scarcely known at other times, have abounded: when the city has at last surrendered, if you wished to give the people what would meet all their wants, you would begin by giving them food.

Hunger lies at the bottom of the fever, hunger has caused the other diseases, gaunt and grim; and when the constitution is again built up by food, it will throw off most of the other ills. Give the bread of life to the multitude, and the maladies and diseases of fallen humanity will be divinely removed; I am sure it is so.

17 March 2019

Who cares what you think?

Your weekly Dose of Spurgeon


The PyroManiacs devote some space each weekend to highlights from the lifetime of works from the Prince of Preachers, Charles Haddon Spurgeon.  The following excerpt is from The MTP, volume 12, sermon number 676, "Man's thoughts and God's thoughts." 

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"God's thinkings are declared by himself to be exceedingly above man's, and yet if ever man is to dwell with God, he must think as God thinks."

A more current idea still is, that God will put away the past and give men a new start, and that if they go on well for the future, then in their dying hour, when it comes to a wind-up, God will speak pardon. But soul, there is nothing of that kind in the Word of God.

That truthful book tells us solemnly that as far as the matter of keeping the law is concerned, and being saved by our good works, we have all of us but one opportunity, and the moment we commit one sin that opportunity is over; nay, before we began life our father Adam had spoiled that chance for us by his sin. The Word of God never speaks about giving us a second trial.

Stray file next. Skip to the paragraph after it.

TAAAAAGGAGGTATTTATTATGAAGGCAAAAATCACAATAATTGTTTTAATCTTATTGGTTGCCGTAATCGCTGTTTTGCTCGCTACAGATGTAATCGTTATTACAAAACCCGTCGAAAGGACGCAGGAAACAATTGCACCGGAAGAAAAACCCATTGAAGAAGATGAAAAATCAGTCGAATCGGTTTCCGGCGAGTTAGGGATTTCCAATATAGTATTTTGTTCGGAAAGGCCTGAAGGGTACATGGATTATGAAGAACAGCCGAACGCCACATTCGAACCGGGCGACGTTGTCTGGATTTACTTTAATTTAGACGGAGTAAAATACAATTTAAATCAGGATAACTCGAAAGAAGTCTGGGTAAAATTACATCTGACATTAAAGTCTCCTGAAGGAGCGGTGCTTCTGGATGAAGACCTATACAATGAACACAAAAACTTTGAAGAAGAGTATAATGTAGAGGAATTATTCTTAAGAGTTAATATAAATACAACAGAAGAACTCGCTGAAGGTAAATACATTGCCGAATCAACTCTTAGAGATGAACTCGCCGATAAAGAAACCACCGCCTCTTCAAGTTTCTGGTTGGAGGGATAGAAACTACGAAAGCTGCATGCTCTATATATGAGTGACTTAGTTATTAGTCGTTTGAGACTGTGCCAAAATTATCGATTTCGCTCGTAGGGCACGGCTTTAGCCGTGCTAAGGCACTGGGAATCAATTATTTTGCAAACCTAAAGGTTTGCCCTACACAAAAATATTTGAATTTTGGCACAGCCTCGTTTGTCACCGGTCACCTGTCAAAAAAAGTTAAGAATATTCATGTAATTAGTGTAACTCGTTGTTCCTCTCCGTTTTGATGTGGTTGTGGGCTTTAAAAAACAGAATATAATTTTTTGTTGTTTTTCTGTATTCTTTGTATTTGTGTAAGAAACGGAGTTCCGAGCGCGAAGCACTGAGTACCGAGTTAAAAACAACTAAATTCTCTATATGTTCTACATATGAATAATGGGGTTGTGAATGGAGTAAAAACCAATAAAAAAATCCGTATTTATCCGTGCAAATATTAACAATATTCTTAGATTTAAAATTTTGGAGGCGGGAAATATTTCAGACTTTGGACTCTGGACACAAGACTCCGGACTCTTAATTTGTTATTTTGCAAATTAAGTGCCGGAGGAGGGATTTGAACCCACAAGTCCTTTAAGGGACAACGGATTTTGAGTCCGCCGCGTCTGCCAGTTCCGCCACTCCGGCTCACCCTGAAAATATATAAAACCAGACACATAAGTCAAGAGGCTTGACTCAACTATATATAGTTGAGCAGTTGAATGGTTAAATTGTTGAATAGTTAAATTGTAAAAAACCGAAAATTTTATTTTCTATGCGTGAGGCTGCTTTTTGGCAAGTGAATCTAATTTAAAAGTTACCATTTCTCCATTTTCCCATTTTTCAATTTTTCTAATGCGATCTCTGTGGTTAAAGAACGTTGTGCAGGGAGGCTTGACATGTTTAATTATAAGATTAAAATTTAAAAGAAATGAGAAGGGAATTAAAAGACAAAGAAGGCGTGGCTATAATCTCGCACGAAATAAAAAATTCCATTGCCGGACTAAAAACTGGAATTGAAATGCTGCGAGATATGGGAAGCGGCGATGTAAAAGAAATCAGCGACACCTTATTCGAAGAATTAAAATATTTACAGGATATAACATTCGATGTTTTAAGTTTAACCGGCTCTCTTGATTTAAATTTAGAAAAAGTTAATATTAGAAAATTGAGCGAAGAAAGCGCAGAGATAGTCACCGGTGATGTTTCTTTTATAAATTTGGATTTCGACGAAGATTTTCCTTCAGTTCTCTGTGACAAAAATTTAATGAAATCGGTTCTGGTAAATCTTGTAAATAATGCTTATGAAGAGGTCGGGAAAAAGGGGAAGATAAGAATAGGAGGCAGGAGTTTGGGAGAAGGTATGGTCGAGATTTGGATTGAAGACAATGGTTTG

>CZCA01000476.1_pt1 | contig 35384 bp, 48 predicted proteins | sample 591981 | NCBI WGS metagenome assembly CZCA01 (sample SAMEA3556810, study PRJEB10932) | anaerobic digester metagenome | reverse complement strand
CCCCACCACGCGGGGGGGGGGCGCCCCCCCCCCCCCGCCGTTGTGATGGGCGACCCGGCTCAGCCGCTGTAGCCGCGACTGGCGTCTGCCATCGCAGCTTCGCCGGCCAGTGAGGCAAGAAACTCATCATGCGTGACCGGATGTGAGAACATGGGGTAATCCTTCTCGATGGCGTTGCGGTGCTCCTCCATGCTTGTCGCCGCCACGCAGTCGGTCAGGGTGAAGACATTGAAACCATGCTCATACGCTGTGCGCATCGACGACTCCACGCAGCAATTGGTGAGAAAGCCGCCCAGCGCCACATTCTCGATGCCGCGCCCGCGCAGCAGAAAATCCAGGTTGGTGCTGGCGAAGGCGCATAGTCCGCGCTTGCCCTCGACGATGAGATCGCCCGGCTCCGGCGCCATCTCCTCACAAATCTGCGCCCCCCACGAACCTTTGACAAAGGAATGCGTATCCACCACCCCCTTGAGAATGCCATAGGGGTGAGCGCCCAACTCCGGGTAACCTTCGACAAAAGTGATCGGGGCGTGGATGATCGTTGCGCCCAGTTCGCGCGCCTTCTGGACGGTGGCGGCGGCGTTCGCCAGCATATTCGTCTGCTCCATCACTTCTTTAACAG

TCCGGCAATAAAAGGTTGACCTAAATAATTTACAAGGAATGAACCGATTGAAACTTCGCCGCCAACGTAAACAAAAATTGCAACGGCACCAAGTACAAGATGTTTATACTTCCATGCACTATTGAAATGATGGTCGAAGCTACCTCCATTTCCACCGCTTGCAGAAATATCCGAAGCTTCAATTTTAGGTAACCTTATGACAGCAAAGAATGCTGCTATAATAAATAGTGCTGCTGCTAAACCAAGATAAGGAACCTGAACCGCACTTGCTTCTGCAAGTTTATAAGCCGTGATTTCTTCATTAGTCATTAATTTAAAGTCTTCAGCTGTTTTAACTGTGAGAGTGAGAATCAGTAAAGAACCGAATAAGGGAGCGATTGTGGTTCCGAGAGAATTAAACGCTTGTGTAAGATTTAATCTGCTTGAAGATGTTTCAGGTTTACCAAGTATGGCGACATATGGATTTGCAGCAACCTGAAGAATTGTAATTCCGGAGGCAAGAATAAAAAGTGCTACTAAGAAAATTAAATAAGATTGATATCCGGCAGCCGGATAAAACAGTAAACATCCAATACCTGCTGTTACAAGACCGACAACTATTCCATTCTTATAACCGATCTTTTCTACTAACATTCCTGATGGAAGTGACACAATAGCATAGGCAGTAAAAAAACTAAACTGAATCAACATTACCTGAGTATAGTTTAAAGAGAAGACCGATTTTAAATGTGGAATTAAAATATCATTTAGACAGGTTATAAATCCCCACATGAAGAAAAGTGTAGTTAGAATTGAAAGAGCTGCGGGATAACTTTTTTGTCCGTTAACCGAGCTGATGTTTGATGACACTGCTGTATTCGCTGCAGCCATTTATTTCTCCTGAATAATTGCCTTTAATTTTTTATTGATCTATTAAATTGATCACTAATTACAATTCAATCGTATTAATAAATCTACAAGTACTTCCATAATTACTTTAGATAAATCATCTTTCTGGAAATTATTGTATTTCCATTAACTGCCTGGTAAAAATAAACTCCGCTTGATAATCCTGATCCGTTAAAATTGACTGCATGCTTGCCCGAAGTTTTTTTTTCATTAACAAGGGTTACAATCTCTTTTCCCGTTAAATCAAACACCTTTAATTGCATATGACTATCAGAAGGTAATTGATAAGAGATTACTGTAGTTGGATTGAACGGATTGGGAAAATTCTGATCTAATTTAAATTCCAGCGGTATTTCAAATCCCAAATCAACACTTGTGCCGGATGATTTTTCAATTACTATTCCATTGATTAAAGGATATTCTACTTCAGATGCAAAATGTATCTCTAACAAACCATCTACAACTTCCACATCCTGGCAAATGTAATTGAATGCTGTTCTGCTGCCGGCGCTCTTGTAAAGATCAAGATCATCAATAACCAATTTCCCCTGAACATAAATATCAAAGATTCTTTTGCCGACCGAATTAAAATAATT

The law says, “Cursed is every man that continueth not in all things that are written in the book of the law to do them.” It says nothing whatever of starting you in business again, in the hopes that you may at last make your spiritual fortune; nothing of the kind: and those of you who are trying your hands at reformation, and so hope that in a dying hour you will get peace to your souls, are spending your money for that which is not bread, and your labour for that which profiteth not, for if you never sinned in the future, what would that have to do with the past?

Will a man’s paying ready money in the future defray the debts, which he has already incurred? God has a right to the obedience of your whole life; do you suppose that giving him the obedience of a part of it will be accepted as a satisfaction for the whole?

Moreover, who art thou that thou shouldst be holy? Who can bring a clean thing out of an unclean? Not one. Thou wilt only repeat thy former life, thou wilt go back again like the dog to its vomit, and the sow that was washed to her wallowing in the mire.

As for peace in the hour of death, he who is not pardoned living is not likely to be pardoned dying. Nine out of ten, perhaps nine hundred and ninety-nine out of every thousand of professed death-bed salvations are a delusion.

We have good facts to prove that. A certain physician collected notes of several hundreds of cases of persons who professed conversion who were supposed to be dying. These persons did not die but lived, and in the case of all but one they lived just as they had lived before, though when they were thought to be dying they appeared as if they were truly converted.

Do not look forward to that, it is a mere snare of Satan. God save you from it; for in this case his thoughts are not your thoughts.

15 March 2019

The Difference Between Sexual Abuse and "Race" Offenses

by Hohn Cho



A    few days ago, an ordained PCA pastor from Washington, DC—Duke Kwon—said the following:



When people hear "reparations" many retort
"forgiveness is better"
which is also what some say to victims of abuse
"no, forgive"
but forgiveness and justice are not at odds